Vaccinating your patients against COVID-19

What to provide your patients, how to check the AIR, reporting vaccinations and reporting adverse events.

Patient information

See resources for COVID-19 vaccine providers for links to patient information and clinic resources.

Checking the Australian Immunisation Register (AIR)

Your practice should take reasonable steps to confirm that a person is eligible to receive the vaccine. This includes checking the AIR for any previous vaccinations.

Obtaining consent

You must record the patient’s informed consent for all vaccinations.

Ensure the patient is aware of any rare side effects associated with the vaccine and symptoms to look out for. 

If your patient speaks a language other than English, there are a range of translated resources and support services available.

There is a special consent form for children aged 5 to 11 years. Younger children require more parental support and often need a longer time for vaccine administration than older children and adults. Parents prefer to be present and may be more likely to have questions for providers, requiring a longer consult than usual. Additional time for vaccinating children aged 5 to 11 years should be factored into clinic throughput times.

Post-vaccination observation

You must observe patients for 15 minutes following their COVID-19 vaccination.

This can be in a dedicated waiting room or other safe observation area.

There are no extra staff capability requirements above the standard general practice accreditation requirements. 

Vaccine administration errors and advice for revaccination

If there is deviation of the vaccine schedule, or an administration error such as incorrect dosing has occurred, follow the guidance in ATAGI's replacement doses for invalid primary courses of COVID-19 vaccines guidelines

Reporting vaccinations to the Australian Immunisation Register (AIR)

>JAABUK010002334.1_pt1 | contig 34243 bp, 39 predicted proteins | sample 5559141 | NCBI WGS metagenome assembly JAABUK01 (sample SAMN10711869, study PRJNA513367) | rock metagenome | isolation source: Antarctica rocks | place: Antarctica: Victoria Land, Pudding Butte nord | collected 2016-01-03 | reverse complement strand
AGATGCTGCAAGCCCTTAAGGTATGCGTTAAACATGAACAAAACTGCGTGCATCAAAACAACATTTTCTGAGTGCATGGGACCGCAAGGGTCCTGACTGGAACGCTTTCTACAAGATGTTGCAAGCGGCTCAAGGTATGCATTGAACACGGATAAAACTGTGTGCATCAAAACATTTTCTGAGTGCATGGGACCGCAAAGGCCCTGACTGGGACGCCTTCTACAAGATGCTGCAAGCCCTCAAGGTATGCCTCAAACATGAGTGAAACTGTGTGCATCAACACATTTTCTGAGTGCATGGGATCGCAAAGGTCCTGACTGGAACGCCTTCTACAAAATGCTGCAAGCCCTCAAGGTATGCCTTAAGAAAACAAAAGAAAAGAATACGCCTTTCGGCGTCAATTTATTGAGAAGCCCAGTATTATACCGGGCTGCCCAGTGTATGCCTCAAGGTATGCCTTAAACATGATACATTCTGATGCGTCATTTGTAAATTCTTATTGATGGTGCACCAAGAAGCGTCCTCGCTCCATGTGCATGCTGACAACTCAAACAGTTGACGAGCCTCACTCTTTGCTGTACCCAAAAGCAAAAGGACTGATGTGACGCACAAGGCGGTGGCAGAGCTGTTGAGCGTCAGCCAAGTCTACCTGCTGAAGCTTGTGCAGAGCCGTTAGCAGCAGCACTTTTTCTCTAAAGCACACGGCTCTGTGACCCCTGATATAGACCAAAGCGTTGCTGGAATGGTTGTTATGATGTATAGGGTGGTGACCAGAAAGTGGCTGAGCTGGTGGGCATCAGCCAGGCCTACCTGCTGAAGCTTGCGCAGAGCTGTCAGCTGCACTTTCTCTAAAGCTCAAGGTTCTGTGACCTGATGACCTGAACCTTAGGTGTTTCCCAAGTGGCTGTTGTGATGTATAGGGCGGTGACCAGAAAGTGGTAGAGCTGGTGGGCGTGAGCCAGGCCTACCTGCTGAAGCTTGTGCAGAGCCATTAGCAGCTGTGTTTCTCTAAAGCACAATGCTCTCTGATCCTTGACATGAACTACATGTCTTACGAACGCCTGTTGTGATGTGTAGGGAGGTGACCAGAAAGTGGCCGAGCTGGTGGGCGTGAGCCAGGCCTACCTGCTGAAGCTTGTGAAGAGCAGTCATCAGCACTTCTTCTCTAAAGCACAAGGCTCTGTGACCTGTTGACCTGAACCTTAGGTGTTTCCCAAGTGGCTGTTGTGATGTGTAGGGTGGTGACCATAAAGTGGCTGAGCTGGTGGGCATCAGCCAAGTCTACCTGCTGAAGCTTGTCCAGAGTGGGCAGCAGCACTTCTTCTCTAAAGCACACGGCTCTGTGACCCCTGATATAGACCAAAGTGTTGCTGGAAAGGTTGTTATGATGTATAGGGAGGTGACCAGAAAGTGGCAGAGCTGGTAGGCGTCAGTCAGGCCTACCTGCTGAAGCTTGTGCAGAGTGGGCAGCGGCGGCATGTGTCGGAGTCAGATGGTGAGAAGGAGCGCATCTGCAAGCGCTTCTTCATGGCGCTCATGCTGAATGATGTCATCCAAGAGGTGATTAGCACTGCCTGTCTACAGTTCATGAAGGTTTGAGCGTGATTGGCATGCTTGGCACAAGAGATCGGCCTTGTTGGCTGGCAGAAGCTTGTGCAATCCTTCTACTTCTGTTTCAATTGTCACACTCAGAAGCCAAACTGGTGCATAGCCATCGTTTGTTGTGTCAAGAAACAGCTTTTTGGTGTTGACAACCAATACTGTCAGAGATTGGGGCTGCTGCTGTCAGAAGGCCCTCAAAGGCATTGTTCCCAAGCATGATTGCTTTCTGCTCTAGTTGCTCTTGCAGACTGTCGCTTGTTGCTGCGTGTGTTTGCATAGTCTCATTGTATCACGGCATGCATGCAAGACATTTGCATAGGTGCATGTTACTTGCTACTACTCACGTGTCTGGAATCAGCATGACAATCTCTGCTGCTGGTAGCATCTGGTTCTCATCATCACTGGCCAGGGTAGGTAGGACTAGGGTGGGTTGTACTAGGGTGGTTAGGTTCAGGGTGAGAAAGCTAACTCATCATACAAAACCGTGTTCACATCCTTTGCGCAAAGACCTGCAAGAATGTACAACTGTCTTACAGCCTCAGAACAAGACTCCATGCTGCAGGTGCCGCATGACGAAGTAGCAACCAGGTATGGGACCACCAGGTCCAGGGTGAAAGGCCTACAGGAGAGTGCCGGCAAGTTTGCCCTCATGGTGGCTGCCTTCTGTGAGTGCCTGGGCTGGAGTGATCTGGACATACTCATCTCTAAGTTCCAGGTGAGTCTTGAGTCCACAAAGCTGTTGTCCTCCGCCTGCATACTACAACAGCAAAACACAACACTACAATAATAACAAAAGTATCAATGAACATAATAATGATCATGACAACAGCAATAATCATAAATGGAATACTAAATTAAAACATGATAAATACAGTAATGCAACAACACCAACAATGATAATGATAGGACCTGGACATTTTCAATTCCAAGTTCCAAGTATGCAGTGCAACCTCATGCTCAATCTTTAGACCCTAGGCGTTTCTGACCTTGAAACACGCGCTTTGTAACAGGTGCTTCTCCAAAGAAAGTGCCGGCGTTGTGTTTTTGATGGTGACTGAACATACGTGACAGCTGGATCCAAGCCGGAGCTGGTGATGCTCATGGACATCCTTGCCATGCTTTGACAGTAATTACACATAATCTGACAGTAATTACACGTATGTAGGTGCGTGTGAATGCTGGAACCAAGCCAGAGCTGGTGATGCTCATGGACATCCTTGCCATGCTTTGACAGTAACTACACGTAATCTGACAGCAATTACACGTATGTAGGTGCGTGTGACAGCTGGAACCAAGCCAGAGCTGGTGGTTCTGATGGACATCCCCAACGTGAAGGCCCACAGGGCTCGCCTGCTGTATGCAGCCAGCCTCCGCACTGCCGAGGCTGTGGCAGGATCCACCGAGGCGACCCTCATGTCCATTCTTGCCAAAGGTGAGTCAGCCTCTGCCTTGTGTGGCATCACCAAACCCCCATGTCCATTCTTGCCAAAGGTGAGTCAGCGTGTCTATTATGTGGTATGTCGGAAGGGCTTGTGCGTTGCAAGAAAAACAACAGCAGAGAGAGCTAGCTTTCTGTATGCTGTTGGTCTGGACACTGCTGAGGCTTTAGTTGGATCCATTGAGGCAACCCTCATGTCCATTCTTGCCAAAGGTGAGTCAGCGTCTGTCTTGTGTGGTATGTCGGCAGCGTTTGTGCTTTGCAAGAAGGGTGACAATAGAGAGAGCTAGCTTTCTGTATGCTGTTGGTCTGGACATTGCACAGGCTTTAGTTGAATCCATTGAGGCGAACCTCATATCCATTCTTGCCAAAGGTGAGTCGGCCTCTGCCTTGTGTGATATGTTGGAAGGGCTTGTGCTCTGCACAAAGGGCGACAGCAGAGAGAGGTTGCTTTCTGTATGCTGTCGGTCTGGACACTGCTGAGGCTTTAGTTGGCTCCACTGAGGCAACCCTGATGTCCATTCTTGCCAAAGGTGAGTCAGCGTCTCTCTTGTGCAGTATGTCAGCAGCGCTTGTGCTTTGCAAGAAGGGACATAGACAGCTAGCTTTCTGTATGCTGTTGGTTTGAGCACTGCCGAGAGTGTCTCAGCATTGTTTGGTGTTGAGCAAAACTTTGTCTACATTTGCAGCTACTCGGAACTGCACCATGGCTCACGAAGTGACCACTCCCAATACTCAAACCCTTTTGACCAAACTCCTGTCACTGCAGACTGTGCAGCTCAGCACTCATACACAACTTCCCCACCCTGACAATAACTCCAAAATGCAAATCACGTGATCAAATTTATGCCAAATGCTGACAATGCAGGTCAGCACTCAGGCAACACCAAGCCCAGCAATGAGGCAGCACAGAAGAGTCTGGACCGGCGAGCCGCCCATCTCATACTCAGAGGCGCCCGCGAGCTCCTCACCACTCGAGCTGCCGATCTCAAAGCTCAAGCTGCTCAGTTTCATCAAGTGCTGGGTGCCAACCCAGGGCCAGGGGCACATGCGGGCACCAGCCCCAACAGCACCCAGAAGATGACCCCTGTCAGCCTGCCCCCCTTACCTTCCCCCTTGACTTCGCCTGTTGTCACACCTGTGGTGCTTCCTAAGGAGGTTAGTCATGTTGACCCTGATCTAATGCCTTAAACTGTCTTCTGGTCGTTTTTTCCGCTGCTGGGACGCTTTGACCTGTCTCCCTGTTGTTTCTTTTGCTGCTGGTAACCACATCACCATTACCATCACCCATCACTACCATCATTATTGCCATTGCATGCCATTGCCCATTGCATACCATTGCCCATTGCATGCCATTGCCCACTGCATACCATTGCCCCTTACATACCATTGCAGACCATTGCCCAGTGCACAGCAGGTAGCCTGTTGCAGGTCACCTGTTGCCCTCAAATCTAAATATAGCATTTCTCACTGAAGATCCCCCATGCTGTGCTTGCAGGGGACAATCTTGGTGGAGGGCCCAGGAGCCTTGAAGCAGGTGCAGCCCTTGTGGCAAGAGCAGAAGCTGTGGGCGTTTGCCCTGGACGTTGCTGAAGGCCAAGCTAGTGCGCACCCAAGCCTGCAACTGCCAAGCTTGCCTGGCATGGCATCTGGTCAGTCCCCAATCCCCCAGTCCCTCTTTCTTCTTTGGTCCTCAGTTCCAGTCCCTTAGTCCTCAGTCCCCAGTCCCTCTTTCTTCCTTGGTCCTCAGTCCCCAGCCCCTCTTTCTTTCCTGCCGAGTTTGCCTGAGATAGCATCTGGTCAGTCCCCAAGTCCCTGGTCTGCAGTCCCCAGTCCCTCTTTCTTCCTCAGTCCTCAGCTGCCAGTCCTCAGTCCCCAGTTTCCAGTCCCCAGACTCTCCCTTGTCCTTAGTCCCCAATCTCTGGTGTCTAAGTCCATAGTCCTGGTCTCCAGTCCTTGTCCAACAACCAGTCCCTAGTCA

You should report each patient’s COVID-19 vaccination (including those not eligible for Medicare) to the AIR within 24 hours if possible. Real-time or end-of-day reporting is appropriate, as determined by your practice procedures.

Air Secure Site

If you can’t use your existing software to record the vaccination you can use the AIR Secure Site. The Air Secure site can record new patients including those without a Medicare number.

Visit Services Australia for more information.

Proof of vaccination

To ensure equitable access to COVID-19 proof of vaccination, vaccination providers can download and print ALL patients’ immunisation history statements or COVID-19 digital certificates from the AIR site on their behalf as a regular course of action.

The Services Australia website has information about how providers can print proof of vaccination for all patients, including those who do not have Medicare or an Individual Health Identifier (IHI).

Recording batch numbers in the AIR

You must enter the batch number of each vaccination into the AIR. Batch numbers are short enough to enter by hand (8 digits). A barcode scanner is not essential.

Some clinical software can automatically upload serial numbers into the AIR. If you have a barcode scanner, and your clinical software has this enabled, you can opt to scan the barcode instead. 

The barcode includes the GTIN, batch number, expiry date and serial number (if it exists).

AIR reporting penalties

With Services Australia, we provide education and support to assist providers with meeting reporting requirements.

Laws were introduced in February 2021 which make reporting vaccination to the AIR mandatory. This allows the Australian Government to track and trace every COVID-19 vaccine administered in Australia.

It also allows the Government to pursue a civil penalty for vaccination providers that do not report.

Civil penalties are a last resort where the failure to report is deliberate and ongoing, even after education and support have been provided.

Reporting adverse events and suspected side effects

As a health professional, your reports of adverse events following immunisation (AEFI) are valuable. These reports help build a detailed safety profile of the vaccine.

If you are practising in the ACT, NSW, NT, Qld or WA you are required under public health legislation to notify AEFIs to your state or territory health department.

State and territory health departments submit these reports to the Therapeutic Goods Association (TGA), which are entered into the national Adverse Event Management System (AEMS).

Please visit the TGA website for information on how to make a report.

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